Sunday, 14 March 2010

Mothering Sunday

Mothering Sunday, synonymous with  Mother's Day, is a moveable feast in Britain because it is celebrated on the fourth Sunday of Lent in the Christian calendar.  Originally it was the day people visited their mother church in honour of the Virgin Mary and then it became traditional as the one day of the year when the poor old domestic servants were allowed to visit their families.  I prefer the term to Mother's Day as it free from commercial connotations like Hallmark cards but that's just me.

We are celebrating the centenary of my mother Mitzi's birth this month. She died in 1990.  Like many of her generation she did not really voice her maternal love for her four daughters but we were in no doubt about it.  One of the ways she expressed it was by making us beautiful clothes: smocked vyella frocks,  sundresses, gingham school dresses, towelling beach wraps, summer shorts, nightdresses, housecoats, party dresses .. I still remember my delight and pride in them. 

 I  adored going to the shops and choosing patterns, heaving the great books from Butterick, McCalls and Simplicity around, flicking through the pages and always sneaking a look at the Fancy Dress outfits at the end of the children's section. I spent hours with her at the dining room table, listening to her breathing as she pinned out her patterns.  Loved the sound of the scissors scything through the fabric and the sweet aroma of new material.  Loved the    gentle whirring of her Singer sewing machine and every detail of the making except for standing around while she fitted me and measured a hem.    

The narrative of one of the dresses my mother made me.  I wore this darling  when I was five for a little play at school. Geoffrey Christmas (I'm not making it up) and I had approximations of christmas stockings tied on our fronts and had to hold hands by the tree. I was mortified but that's beside the point.  Fast forward to 30 years later at a jumble sale held at my childrens' school, not many miles from where I grew up. I am rooting through the piles of clothes and there it is! I remember the nylon fabric exactly (an exciting innovation at the time)  and it has all the hallmarks of my mother's workmanship, down to the edging on the collar. I never found out where it had been in the meantime but clearly it was meant to survive and come back home.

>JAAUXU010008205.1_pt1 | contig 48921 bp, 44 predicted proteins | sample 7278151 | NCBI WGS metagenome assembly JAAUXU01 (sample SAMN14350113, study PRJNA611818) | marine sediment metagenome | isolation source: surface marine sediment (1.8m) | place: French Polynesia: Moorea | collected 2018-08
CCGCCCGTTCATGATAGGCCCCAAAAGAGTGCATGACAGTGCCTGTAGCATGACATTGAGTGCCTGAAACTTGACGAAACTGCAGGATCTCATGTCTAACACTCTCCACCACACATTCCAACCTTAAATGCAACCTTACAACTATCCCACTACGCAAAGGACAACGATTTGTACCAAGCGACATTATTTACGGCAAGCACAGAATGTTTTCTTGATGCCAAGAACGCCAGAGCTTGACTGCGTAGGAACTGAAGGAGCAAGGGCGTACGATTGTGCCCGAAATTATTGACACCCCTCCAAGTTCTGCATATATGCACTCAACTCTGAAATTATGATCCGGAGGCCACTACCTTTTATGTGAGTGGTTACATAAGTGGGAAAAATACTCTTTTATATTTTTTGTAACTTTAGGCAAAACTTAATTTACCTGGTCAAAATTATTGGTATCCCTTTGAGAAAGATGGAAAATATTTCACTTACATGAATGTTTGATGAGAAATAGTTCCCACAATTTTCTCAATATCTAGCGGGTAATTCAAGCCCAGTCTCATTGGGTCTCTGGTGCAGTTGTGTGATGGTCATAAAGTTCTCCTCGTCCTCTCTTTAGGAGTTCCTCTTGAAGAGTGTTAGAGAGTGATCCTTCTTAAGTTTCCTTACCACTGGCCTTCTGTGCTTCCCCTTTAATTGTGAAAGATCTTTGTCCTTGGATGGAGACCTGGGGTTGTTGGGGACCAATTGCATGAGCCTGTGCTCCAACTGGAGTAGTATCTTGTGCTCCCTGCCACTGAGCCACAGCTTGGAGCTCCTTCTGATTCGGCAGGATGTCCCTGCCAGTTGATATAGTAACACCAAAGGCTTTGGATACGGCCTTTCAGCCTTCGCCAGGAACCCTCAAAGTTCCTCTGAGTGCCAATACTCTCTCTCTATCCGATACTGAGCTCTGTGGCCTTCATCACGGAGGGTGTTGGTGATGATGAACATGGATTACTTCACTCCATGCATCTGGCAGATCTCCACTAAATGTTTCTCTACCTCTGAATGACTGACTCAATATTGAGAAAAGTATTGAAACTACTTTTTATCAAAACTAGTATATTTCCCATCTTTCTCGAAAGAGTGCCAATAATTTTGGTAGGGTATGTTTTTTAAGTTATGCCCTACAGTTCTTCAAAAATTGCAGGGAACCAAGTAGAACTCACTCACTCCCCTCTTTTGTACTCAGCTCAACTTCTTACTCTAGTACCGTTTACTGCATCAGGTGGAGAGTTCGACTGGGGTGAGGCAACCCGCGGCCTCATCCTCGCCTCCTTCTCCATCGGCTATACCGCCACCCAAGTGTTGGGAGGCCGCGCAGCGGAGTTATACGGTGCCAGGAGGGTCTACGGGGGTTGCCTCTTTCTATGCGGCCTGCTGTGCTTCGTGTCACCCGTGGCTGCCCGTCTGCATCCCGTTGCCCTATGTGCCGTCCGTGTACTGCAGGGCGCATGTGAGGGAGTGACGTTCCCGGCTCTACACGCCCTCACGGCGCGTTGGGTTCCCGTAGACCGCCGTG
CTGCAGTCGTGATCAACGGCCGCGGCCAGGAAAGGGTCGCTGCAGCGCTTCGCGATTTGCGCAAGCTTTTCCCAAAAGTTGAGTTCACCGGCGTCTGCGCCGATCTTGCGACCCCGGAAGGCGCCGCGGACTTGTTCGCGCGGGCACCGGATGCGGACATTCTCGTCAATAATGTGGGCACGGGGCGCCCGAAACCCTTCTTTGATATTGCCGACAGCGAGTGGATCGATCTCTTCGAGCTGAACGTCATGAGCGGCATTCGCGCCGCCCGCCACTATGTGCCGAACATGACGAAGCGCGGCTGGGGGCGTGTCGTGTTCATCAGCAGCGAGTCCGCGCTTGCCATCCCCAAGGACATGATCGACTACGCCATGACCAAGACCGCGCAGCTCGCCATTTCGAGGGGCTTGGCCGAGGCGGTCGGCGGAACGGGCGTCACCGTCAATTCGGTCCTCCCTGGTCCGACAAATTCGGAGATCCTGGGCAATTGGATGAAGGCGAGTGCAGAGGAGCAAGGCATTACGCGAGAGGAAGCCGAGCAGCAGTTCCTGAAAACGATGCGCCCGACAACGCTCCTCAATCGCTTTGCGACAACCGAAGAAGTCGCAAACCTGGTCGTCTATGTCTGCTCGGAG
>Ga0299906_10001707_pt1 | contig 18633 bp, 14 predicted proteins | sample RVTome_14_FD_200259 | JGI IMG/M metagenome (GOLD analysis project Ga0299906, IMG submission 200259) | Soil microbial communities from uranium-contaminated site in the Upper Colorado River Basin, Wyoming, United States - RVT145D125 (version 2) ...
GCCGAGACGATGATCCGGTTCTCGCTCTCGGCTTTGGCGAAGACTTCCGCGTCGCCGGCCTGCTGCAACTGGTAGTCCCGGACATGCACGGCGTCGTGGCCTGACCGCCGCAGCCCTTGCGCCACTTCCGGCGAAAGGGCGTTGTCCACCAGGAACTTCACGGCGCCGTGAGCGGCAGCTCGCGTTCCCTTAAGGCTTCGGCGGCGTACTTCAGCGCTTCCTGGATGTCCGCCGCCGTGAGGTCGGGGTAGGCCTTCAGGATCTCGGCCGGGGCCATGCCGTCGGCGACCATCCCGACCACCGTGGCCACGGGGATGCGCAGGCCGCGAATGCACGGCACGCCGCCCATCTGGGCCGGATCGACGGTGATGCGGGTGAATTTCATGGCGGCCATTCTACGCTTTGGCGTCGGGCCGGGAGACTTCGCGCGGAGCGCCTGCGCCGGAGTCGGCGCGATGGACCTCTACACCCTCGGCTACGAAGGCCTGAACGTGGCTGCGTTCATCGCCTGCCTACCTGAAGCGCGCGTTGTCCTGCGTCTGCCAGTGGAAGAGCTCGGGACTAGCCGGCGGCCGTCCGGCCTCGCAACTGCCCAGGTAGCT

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  1. What a marvelous story, to find your pretty, drip-dry childhood dress at the jumble all those years later. A lovely and unexpected reunion indeed! It gives me hope that someday I shall stumble upon the gold-cufflinks I inherited from my father, passed down from father to son by previous generations, and which were sadly "lost" more than a decade ago...

  2. That's very fine work. The gathers on the skirt look like darts.

  3. That was wonderful, Rosie.
    In an ideal world we'd have not only the image of that miraculously
    rediscovered dress, but a photograph of the young Rosie wearing it.
    Any chance of that happening in the near future?

  4. A beautiful memory, a stitch in time. What will you do with the dress now that it has found you?

  5. TW thank you. There is no photograph of me wearing it but I was up to the early hours of the morning searching in vain for one of my mother with my sister and me dressed up like little meringues in our starched organdie dresses. They prickled terribly under the arms and round the neck.

  6. Reggie, it was indeed a poignant find but one can't help wishing that a coincidence of that magnitude could be more usefully employed in a lottery. I do hope your cufflinks surface one day.

  7. rurritable, if you mean the projectile variety of dart rather than the sewing process, I would have been thrilled to know it at that age I dare say.

  8. Home, if I have a granddaughter in the next batch, I am not sure she'll consent to wearing my dress but she's welcome (under a modicum of supervision!). Meantime, it is displayed on that nifty stand in the nursery upstairs. Ahhh....

  9. What a precious dress! How wonderful too that it has found its way home -i'm sure you cherish it! I can think of so many items from happy memories of childhood I would be thrilled to come across.


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